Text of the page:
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This is something that can be rare in China, according to Kecheng Fang. Dr. Fang, an assistant professor in the School of Journalism and Communication at The Chinese University of Hong Kong, said that the games provide “a participatory experience and a way of socializing, which is missing from the life of many Chinese young people”. “They lack participation in civic affairs, community engagement, and meaningful socialization.”
The pandemic briefly threatened the industry, say its adherents but scripted homicides’ comeback was stronger than ever when travel restrictions stranded young people in their hometowns, leaving them looking for distractions.
People photo created by freepik (Representative Image)
“I couldn’t leave Beijing for two months,” said Gong Jin, 20, a veterinary medicine student. “I felt bored, so I often played script murder.”
Now, Ms. Gong works at a club part-time and much of the pleasure, she said, comes from matching players with a part in the script that “will touch you and resonate with you.” “I shed tears every time I play,” she said.
Jubensha has become so popular in the country that the Chinese authorities have become concerned about their subject matter. The New York Times reported state-run Xinhua News Agency blamed such games for potentially distorting reality, labeling them as “confusing” to young players.
In a post on Weibo, (the Chinese social media platform), Xinhua said the scripts need to show “corrective value guidance” and spread “positive energy.”
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Furthermore, Plainclothes officers recently played more than eight hours at four clubs undercover in Shaanxi Province as per the New York Times and they confiscated sixteen “illegally published” scripts that contained “bloody and gruesome” elements.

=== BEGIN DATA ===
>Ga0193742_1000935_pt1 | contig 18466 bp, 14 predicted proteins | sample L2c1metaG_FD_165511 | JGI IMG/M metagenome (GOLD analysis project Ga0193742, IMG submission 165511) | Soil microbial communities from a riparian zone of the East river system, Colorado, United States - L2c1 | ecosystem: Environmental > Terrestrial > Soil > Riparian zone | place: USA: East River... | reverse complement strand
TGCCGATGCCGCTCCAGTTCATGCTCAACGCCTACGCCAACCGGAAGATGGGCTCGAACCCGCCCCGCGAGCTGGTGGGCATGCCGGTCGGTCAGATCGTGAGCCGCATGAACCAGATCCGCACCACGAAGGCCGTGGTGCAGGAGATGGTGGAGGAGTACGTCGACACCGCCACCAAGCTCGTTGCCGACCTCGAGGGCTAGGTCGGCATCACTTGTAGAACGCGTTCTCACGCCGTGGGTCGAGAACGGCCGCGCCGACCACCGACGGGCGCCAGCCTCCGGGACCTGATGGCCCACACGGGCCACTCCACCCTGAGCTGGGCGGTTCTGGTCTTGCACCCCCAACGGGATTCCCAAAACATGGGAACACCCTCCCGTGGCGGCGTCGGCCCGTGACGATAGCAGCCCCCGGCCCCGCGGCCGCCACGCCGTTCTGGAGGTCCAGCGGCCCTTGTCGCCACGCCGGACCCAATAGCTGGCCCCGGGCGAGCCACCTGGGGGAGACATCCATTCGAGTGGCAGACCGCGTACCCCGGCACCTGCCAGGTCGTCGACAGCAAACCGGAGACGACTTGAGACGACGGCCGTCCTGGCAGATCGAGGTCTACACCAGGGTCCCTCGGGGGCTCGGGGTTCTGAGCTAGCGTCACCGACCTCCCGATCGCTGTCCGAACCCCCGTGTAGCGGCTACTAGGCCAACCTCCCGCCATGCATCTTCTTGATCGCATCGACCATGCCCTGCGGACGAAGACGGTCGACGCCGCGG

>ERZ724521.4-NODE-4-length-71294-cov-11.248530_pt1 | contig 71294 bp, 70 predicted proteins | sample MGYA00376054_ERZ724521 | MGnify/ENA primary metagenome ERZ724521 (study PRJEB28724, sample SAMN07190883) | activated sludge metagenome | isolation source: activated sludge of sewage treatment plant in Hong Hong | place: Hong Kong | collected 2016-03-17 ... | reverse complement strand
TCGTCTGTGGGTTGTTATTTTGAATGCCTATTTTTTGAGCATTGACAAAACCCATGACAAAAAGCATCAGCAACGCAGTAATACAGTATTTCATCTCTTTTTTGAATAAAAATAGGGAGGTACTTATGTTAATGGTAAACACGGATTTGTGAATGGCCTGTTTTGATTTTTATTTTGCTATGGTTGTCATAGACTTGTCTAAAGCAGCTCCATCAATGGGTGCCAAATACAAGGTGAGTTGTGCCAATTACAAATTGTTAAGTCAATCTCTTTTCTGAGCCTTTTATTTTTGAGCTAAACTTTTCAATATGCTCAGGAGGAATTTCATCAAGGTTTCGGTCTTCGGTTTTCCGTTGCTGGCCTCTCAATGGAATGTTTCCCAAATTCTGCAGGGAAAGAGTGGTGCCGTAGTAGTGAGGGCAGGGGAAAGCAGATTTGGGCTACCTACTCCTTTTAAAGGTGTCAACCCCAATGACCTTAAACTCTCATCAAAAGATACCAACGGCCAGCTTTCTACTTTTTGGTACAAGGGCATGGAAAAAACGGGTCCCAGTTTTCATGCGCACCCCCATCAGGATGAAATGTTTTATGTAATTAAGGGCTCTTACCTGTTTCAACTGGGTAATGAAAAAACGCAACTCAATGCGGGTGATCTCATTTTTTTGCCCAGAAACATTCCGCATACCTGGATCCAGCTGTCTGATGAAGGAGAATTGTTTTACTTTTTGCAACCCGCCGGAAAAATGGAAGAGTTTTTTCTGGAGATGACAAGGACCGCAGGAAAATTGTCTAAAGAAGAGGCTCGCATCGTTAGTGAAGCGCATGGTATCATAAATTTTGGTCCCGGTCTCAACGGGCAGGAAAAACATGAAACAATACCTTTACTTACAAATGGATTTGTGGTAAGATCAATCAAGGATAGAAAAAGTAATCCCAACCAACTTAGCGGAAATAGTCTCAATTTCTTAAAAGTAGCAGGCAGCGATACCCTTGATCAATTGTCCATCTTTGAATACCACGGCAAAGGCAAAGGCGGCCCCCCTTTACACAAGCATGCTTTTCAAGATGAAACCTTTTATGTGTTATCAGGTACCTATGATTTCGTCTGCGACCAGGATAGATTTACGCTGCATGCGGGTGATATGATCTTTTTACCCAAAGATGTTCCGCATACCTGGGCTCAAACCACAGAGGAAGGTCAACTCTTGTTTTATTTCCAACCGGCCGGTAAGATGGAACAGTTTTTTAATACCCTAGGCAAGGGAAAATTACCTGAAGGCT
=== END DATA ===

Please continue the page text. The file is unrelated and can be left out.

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The scripts are similar to video games, TV, and films, “and are therefore subject to content censorship,” said Professor Fang. “Especially since the government seems eager to set a high moral standard, it’s paying attention to the so-called ‘bloody and gruesome’ content of the game.”
This kind of crackdown is nothing new for authoritarian governments, said Joseph Laycock. Laycock is an associate professor of religious studies at Texas State University, and author of “Dangerous Game,” about the history of role-playing games.
“These games of imagination carry with them a kind of radical autonomy,” Dr. Laycock said. “Because if you can imagine the world being another way, that gives you the ability to question things that had previously gone unquestioned.”
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Although role-playing games have been popular in China for years ‘scripted homicides’ took off around 2015, when reality shows with names like “Lying Man,” “Dinner Party Seduction,” and later “Who’s The Murderer,” showed celebrities playing whodunits and naturally, members of the audience wanted to play too. Clubs started opening, fans poured in and a new pastime took off in the country.